I have no idea what publishers do all day long. I like to imagine they stroll into the office just ahead of a nice long lunch, go through their appointments with their attractive secretary and gracefully grant an audience to a few bowing, scraping minions in between, who beg them to publish certain books. Then they sign a few papers with a flourish and summon the chauffeur to take them to dinner at the club. With cigars.
Siv Bublitz, I suspect, doesn't fit into this pattern. Right now I'm imagining her more like a mother hen, struggling to keep all her cute fluffy chicks in line. She dashes ahead to pick some corn, and as soon as she turns her back one of them's up to mischief again. Siv Bublitz is the publisher at the Ullstein Group.
Hardly has she issued a whole load of statements over that little Axolotl Roadkill issue, than the next one is due. This time it's a Swedish author who's been causing havoc in the farmyard. According to German trade mag Buchreport, crime writer Liza Marklund went up to the pigs and poked her tongue out at them, not realising what an important role they play in the agricultural hierarchy. No, enough labouring this metaphor - here's what really happened:
Marklund gave an interview to Hannes Hintermeier in the FAZ (read it here). And despite being "motivated by class struggle and feminism" according to Hintermeier, she came out with the following humdinger (my re-translation), quoted in the context of the German fixed book price system:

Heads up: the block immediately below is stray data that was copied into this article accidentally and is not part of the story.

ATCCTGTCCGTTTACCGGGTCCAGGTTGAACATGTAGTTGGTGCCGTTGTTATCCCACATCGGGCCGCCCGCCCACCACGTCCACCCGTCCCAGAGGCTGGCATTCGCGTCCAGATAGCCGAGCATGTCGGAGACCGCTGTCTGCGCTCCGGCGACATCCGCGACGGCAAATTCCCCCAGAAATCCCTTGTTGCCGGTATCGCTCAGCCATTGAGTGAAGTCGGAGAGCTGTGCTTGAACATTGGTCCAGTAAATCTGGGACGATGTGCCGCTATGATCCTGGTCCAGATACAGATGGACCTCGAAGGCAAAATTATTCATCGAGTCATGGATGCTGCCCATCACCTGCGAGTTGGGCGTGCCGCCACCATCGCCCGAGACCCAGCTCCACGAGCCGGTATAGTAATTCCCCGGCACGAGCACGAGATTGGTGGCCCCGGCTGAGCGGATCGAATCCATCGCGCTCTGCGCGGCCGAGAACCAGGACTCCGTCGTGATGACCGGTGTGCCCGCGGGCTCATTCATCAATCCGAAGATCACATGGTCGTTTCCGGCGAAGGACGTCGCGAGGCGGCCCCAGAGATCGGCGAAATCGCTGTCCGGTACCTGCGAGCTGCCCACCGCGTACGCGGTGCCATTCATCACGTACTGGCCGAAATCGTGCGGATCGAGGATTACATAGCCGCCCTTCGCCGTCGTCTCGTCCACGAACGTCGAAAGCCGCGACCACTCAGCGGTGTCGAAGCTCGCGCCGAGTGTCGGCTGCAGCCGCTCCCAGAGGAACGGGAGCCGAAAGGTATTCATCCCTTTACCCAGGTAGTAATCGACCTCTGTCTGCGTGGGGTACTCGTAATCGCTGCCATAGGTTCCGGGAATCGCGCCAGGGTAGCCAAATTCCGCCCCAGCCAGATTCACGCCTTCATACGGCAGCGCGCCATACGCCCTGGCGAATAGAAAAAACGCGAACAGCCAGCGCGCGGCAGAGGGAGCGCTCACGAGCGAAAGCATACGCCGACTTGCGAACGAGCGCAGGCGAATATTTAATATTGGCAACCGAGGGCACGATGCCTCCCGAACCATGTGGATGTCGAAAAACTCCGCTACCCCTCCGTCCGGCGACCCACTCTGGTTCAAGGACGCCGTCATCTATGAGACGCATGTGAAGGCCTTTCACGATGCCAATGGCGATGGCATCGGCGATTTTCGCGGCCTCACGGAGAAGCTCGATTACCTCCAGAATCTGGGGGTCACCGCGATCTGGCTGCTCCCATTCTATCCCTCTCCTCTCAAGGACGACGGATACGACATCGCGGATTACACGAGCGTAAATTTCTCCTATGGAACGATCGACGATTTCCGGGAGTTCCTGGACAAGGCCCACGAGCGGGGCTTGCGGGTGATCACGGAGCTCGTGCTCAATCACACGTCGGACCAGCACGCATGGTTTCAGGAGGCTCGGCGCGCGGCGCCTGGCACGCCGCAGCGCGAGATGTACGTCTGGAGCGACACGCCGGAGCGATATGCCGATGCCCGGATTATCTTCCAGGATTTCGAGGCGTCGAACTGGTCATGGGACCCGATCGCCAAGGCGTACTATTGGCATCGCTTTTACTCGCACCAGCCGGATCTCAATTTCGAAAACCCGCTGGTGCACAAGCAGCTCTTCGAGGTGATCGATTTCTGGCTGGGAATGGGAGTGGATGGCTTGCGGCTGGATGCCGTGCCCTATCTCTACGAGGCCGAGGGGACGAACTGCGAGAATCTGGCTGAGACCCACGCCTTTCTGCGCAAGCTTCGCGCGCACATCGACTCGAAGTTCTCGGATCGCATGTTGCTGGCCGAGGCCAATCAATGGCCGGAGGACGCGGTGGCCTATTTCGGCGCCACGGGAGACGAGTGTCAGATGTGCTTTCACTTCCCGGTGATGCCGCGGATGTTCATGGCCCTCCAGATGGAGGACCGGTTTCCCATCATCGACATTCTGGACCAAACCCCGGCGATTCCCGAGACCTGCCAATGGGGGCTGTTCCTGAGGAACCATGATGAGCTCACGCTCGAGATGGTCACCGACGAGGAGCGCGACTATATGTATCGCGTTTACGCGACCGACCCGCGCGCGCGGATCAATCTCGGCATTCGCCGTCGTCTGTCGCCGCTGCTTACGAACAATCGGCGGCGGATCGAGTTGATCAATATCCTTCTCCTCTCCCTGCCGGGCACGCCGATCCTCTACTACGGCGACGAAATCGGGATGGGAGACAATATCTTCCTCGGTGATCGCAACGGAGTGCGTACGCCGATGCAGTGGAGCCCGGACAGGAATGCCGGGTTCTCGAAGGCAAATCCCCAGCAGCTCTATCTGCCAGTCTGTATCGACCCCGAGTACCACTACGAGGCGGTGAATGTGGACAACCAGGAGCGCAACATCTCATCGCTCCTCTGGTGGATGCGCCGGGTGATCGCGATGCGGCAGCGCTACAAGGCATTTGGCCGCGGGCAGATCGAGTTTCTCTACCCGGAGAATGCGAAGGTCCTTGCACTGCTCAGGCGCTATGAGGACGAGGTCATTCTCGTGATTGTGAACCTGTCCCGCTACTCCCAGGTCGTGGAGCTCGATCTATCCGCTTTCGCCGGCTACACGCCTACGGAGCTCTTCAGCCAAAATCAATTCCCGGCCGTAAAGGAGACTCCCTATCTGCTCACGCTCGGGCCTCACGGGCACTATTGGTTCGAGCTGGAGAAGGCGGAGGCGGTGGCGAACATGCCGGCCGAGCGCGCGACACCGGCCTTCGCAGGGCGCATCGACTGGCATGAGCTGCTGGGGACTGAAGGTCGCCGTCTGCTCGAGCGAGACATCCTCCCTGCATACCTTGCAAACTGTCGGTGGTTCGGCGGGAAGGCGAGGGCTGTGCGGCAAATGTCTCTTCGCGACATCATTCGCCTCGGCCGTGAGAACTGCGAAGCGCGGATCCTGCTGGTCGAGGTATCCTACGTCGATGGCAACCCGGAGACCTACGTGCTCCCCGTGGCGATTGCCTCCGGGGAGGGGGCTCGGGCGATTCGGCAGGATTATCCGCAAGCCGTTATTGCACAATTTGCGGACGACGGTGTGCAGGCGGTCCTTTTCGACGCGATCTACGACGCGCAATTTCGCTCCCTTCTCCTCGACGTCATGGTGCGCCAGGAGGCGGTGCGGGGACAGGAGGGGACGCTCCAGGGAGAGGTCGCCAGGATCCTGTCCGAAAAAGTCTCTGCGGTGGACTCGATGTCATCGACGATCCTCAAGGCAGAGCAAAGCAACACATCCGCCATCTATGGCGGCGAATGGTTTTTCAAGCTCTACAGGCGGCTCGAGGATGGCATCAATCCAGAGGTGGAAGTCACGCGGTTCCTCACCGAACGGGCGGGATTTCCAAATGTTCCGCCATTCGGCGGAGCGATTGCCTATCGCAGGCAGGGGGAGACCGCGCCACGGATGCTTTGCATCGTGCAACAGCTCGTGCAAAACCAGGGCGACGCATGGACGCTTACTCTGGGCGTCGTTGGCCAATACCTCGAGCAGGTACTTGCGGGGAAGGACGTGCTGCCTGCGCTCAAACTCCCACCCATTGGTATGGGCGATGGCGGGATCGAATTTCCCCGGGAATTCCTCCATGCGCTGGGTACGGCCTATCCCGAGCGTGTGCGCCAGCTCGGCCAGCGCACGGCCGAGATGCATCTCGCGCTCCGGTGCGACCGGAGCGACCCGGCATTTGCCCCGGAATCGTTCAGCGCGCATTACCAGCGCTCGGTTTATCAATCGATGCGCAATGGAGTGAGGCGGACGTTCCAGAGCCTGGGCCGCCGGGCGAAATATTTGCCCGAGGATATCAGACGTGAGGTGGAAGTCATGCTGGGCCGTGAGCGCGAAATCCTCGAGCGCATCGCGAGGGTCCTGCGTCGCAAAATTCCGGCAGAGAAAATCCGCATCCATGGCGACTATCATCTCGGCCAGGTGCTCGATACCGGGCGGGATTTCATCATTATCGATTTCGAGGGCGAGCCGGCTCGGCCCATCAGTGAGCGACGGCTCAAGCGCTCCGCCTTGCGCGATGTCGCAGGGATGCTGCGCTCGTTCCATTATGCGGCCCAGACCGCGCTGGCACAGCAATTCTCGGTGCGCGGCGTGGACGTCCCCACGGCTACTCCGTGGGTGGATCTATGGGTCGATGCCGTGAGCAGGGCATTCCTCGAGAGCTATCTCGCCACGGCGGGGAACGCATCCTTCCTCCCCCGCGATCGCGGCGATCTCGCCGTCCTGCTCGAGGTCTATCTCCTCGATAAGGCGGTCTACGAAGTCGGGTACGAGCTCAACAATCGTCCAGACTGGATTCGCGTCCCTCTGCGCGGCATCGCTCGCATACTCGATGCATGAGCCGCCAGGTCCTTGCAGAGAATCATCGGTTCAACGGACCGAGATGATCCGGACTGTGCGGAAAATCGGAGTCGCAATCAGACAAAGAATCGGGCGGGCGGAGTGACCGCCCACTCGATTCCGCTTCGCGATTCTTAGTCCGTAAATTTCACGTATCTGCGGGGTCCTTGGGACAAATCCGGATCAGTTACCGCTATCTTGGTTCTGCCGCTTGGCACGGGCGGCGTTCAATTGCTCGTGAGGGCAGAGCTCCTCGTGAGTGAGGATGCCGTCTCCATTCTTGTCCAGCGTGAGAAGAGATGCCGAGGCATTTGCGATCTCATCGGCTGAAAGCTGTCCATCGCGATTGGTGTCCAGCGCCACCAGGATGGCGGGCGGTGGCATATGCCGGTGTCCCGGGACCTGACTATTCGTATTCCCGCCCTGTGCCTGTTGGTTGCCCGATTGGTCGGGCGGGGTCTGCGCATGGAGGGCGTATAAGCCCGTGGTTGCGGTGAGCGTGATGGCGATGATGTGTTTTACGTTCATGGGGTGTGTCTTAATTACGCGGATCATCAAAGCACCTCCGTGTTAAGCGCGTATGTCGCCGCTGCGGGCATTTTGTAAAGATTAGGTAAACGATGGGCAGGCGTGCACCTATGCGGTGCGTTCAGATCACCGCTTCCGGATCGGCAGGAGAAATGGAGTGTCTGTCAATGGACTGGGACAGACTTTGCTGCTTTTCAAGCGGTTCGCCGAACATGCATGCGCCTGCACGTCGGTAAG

"'Books should be on sale everywhere. I have zero interest in small booksellers. Let them disappear – who cares?' The idea that bestsellers take readers away from good literature is a misinterpretation, she says. 'It's the other way around: If it weren't for bestsellers no one would go into bookshops.'"
Cue massive email campaign by small booksellers, who boycotted her new book (trans. Anne Bubenzer & Dagmar Lendt). And then cue Siv Bublitz, who helped Marklund formulate a very apologetic press statement (which you can read via the first link). I quote:
"Siv explained to me exactly what role the small and medium bookstores play in Germany, that they often know their customers personally, actively recommend books and do a great deal to help titles to success. The German-speaking countries seem to have a different bookselling culture than in many other countries. That is presumably one reason why the German-language book market is very strong in international comparison. In this context, the fixed book price has a different purpose."
I can't help thinking it all sounds rather naive from a woman who set up the Swedish publishing company Piratförlaget, a house that shares profits 50-50 with its authors, as far as I understand. But maybe being in writer mode automatically transforms even the toughest businesswomen into fluffy chicks, who need a strict mother hen to show them how to deal with life. I'm just imagining all the angry clucking that must have gone on over at Ullstein.